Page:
So where can we find “a more excellent way”?
Pastor Arnold, drawing on the riches of the Christian understanding of the relationships between God and man, man and woman, parents and children, and body and soul, knows that it is not to be found in a return to any form of legalism. It is, rather, a misunderstanding of sex, God, and marriage to suppose that God established marriage exclusively as a means of procreation and restricted the value and permissibility of sexual congress to those circumstances in which husband and wife are seeking a child. Likewise, it is a misunderstanding to suppose that God established sexuality for pleasure, but restricted the pursuit of its pleasure to the marital bond.
Rather, God designed sex to unite a man and woman in a uniquely comprehensive bond—one that extends the unity of hearts and minds that is present in any true friendship into the bodily plane where, the sexual-reproductive complementarity of husband and wife enables them to, in the words of Scripture, “cleave to one another and become one flesh.” Sex does indeed belong in marriage, and only in marriage, and marital communion must be open to the beautiful gift of new life; but it is not a mere means—whether to procreation, as great and wonderful a good as that is, or to pleasure. Marriage, considered precisely as a one-flesh union—a conjugal bond—is an intrinsically valuable (and unique) form of personal communion. It is inherently fulfilling of a man and woman, as a basic community of persons, to unite in the form of relationship that is ordered to procreation and would naturally be fulfilled by having and rearing children together. And that is true, even if the blessing of children is not, in the circumstances, possible for them.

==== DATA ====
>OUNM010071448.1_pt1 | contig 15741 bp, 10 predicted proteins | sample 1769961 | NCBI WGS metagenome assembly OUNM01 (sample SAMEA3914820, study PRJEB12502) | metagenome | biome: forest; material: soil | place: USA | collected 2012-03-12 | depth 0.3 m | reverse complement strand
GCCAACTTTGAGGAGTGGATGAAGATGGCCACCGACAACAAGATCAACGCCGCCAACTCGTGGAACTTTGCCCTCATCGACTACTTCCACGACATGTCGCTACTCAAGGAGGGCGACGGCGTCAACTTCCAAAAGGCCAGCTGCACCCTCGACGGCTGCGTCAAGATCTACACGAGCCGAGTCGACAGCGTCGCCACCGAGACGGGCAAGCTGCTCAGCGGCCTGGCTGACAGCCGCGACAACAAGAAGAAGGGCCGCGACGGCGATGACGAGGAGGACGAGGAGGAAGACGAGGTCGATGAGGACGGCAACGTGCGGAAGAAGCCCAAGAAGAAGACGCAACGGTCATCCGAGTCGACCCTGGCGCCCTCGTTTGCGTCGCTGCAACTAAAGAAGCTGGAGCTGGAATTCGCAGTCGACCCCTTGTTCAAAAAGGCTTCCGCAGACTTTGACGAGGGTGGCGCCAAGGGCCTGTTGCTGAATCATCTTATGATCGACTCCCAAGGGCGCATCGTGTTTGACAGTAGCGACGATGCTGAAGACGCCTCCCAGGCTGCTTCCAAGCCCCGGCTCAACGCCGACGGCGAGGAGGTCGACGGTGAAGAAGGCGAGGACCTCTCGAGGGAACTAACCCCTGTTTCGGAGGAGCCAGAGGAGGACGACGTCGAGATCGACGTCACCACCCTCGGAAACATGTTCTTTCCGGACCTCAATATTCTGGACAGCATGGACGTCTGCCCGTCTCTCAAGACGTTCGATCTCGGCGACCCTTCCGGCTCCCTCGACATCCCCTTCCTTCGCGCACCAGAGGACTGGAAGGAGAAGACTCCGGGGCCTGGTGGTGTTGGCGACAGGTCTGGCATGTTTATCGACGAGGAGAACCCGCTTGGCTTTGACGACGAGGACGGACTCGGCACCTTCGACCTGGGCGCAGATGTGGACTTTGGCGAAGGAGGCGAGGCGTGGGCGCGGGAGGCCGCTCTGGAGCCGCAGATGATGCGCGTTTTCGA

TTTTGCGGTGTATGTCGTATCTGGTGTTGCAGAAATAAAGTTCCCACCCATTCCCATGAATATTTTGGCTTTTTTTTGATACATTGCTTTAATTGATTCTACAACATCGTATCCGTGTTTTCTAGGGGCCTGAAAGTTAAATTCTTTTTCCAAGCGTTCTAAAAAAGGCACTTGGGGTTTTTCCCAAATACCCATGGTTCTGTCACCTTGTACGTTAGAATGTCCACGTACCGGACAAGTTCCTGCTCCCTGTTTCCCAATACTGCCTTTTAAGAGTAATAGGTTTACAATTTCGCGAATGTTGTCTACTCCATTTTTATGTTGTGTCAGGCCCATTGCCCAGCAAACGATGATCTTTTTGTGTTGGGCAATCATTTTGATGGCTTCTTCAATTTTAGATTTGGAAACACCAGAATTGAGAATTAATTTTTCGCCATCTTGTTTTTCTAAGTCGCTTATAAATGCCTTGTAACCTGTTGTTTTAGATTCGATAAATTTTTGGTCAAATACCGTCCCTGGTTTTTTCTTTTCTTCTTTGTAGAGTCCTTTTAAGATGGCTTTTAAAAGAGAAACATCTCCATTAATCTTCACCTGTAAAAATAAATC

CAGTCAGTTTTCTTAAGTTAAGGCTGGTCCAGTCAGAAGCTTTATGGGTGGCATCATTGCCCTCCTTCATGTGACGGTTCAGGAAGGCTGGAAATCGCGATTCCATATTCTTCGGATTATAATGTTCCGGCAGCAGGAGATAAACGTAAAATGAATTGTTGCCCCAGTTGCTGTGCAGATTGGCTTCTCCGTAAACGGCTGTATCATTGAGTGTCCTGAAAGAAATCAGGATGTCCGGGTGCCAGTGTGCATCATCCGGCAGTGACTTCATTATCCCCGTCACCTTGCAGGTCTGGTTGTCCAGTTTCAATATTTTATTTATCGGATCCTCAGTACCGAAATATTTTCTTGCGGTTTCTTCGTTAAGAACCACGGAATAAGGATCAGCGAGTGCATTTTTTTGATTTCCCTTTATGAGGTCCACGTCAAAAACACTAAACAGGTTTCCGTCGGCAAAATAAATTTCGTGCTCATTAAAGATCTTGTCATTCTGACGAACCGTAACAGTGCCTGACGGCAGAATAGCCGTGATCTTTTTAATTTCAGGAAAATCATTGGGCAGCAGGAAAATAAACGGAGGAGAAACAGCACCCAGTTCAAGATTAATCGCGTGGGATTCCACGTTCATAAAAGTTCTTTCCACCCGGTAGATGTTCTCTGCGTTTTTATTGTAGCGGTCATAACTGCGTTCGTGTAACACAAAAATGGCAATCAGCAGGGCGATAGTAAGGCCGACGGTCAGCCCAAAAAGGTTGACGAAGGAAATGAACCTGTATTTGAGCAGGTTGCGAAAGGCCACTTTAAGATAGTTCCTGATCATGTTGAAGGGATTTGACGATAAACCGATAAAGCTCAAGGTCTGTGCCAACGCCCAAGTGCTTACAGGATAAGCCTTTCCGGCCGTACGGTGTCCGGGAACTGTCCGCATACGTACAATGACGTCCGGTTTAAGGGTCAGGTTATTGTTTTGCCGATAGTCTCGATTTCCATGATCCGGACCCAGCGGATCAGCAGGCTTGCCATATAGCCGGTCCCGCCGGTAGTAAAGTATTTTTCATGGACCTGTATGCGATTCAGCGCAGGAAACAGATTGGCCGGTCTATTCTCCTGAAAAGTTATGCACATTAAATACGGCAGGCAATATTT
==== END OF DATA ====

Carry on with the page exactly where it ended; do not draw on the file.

And yet, for most couples the gift and joy of children is indeed possible—if only they keep their hearts open to receiving little ones as the fruit and most complete fulfillment of their marital love. Children should never be regarded as just another lifestyle choice, much less a burden; nor should we treat the care of children as drudgery. And in caring for children, we must always place the child’s need for love above all else. As Pastor Arnold teaches, among our first duties to children is to preserve childhood itself by, among other things, protecting the innocence of children.
But now I am saying clumsily and in a complicated way what Pastor Arnold says so beautifully and simply. So I will detain you no longer, gentle reader. I leave you in the company of a teacher of mankind, a witness to hope, a friend of God. His words will bless you. Please let them guide you.
Robert P. George